Pubdate: Mon, 11 Sep 2017
Source: London Free Press (CN ON)
Copyright: 2017 The London Free Press
Page: 7


Welcome to the 1950s when, if an Ontarian wanted to legally purchase
alcohol, he or she entered a bland warehouse, filled out and signed an
order form, then handed it to a clerk who disappeared into a back room
and eventually emerged with a limited amount of booze for purchase.

That sounds a lot like what Kathleen Wynne's government has proposed
as an approach to cannabis, which is to be legalized nationally as
early as July.

Under the province's plan, you won't be able to buy cannabis from
private entrepreneurs, or at an LCBO. Instead, the Ontario government
will set up an independent subsidiary of the liquor control board to
peddle pot. Advertising will be limited, there will be no
self-service, the products will be kept behind the counter, and you'd
better be able to prove you are 19 or older.

This approach is rubbish. It disrespects the spirit of the
yet-to-be-passed federal legalization legislation, which, though
reluctantly, recognizes that individuals have the right to make
choices about what they consume. Ontario seems to feel that if it must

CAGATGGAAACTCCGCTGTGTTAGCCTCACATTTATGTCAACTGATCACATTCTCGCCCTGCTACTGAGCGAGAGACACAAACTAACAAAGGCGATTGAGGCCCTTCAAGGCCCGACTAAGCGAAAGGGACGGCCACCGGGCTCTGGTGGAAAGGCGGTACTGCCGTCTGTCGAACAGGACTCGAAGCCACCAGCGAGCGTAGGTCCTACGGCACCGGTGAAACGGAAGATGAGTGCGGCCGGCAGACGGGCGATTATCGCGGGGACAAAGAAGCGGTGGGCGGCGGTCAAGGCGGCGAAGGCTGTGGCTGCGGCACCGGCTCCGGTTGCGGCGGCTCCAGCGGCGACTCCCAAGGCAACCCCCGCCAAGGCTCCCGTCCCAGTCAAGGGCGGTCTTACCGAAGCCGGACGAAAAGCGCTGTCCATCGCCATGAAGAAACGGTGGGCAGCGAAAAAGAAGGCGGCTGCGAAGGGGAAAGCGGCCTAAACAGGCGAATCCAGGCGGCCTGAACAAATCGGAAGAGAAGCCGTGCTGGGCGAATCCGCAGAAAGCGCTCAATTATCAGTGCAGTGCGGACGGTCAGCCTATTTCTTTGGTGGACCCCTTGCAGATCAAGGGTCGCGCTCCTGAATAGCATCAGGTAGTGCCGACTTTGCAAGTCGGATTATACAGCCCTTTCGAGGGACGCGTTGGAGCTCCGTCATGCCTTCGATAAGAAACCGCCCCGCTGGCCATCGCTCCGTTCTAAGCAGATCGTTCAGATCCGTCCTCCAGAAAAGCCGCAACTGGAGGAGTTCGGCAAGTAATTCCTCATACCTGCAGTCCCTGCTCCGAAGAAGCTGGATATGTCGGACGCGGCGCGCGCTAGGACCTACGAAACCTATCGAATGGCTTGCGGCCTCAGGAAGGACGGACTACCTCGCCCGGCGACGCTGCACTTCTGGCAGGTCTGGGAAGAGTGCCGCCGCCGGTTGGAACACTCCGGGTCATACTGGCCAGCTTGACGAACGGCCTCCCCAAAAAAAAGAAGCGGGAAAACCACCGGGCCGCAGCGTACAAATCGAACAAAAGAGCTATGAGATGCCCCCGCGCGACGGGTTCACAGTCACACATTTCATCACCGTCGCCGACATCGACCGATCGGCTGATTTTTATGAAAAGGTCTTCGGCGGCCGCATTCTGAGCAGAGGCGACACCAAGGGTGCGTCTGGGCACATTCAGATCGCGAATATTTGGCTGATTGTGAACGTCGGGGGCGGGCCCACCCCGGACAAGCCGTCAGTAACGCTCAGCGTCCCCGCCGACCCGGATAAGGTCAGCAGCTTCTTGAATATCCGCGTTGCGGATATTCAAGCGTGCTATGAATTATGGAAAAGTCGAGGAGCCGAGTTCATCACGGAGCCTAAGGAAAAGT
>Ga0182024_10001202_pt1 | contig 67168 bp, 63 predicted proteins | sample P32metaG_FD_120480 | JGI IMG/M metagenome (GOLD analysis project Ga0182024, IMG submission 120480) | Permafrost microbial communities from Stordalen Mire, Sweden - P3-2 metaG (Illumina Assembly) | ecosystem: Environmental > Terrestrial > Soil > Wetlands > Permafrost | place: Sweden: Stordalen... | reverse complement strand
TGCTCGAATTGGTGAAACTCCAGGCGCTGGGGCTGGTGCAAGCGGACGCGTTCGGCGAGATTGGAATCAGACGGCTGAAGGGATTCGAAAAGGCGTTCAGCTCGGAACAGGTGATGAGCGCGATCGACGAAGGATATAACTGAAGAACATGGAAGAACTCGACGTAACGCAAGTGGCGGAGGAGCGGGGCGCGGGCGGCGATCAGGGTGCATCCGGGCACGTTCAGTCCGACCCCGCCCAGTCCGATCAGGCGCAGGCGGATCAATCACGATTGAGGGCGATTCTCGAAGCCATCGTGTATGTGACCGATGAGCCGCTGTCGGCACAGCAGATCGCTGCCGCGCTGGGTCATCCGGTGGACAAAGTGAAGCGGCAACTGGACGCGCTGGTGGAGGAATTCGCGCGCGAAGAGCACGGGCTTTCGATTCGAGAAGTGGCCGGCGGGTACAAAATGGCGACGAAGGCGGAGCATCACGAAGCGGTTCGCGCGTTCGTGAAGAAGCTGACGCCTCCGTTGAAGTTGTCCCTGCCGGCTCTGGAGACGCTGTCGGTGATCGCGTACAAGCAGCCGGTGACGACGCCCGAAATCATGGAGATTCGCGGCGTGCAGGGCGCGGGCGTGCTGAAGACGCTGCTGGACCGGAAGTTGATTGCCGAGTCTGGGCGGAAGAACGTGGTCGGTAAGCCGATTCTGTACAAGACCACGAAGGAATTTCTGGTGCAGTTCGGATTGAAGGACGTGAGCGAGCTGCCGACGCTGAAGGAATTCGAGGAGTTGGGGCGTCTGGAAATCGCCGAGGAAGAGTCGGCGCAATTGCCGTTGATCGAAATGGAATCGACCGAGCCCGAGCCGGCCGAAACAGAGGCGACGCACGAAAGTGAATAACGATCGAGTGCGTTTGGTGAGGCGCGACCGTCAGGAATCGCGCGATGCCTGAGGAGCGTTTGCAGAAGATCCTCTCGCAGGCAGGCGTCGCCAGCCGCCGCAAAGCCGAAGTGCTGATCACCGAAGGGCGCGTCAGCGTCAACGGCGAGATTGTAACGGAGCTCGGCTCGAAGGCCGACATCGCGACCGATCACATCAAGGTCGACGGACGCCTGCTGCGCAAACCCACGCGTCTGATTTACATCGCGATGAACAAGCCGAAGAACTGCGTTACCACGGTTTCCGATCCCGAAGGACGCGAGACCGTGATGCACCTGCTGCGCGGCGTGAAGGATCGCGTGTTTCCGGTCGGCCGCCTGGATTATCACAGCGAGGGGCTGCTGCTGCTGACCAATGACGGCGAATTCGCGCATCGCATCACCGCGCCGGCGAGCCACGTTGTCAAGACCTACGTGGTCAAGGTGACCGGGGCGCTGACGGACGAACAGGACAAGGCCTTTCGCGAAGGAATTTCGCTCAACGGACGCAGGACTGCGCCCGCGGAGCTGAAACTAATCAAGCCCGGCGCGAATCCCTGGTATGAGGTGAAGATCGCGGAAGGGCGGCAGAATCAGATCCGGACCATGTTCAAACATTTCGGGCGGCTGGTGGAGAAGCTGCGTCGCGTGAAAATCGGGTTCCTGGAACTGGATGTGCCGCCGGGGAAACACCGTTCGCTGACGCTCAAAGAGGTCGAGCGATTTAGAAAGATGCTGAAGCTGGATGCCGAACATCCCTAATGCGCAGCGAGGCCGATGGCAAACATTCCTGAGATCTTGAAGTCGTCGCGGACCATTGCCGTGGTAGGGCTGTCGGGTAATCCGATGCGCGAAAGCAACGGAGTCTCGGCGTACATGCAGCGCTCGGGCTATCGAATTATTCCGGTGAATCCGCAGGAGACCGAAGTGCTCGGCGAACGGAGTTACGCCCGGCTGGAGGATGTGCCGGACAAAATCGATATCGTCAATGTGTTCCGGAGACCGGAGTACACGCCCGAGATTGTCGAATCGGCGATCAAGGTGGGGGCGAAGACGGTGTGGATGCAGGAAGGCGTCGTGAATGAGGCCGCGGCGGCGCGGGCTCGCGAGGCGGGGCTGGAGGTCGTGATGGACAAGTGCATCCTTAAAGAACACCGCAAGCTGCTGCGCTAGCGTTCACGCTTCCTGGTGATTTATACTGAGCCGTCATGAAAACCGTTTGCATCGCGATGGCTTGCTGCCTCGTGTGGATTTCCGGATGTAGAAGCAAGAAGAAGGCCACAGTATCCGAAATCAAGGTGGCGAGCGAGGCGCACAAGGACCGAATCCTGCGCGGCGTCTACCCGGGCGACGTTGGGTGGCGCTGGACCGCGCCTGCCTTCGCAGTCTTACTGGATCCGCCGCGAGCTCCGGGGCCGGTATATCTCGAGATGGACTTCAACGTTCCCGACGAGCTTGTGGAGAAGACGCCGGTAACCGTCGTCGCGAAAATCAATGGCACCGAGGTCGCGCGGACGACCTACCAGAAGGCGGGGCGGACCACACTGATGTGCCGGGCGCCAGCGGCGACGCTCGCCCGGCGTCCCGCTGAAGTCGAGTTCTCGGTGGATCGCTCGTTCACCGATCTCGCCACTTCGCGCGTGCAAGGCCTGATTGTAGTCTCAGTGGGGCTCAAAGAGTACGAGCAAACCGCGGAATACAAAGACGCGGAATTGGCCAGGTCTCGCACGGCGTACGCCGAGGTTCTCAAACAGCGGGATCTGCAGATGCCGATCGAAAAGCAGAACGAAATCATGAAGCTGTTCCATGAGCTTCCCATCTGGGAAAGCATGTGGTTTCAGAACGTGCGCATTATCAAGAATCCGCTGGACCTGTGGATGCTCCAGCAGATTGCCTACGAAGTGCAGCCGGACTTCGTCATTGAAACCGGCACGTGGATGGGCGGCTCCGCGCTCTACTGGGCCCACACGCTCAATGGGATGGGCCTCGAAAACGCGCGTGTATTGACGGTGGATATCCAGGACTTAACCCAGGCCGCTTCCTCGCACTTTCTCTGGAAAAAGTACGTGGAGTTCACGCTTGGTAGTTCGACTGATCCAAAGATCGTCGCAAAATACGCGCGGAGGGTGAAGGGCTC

allow citizens to smoke pot, it will at least make this as difficult
as possible. Ontario's approach is bad for other reasons:

* It will create more government bureaucracy. Another provincial
agency is poised to spring from the imagination of the nanny state,
this time to run a retail business.

* The province will have to make guesses about the right pricing,
since it wishes to shut down the black market in drugs. But the best
way to get prices right is to let private entrepreneurs determine what
they wish to charge and take the associated economic risks. The
cannabis control board, or whatever it will be called, will also have
to figure out which pot products it will market.

* While the current batch of pop-up pot shops is illegal, these
outlets offer the beginnings of a private-sector model for selling
marijuana. They have supply chains, a certain expertise and a client
base. If made legal, they would require careful regulation and health
inspections, and would need to adhere to zoning and other local rules.
Further, governments could still tax pot products, just as they tax
cigarettes, gasoline and other goods.

No one should be surprised the province has taken a school-marm
approach to marijuana. There's a provincial election next year, and
the government's "safe and sensible approach," as it dubs its pot
policy, is indeed that - for the governing party.

But it does not make a good deal of sense for consumers. Just as it
didn't in the 1950s.
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MAP posted-by: Matt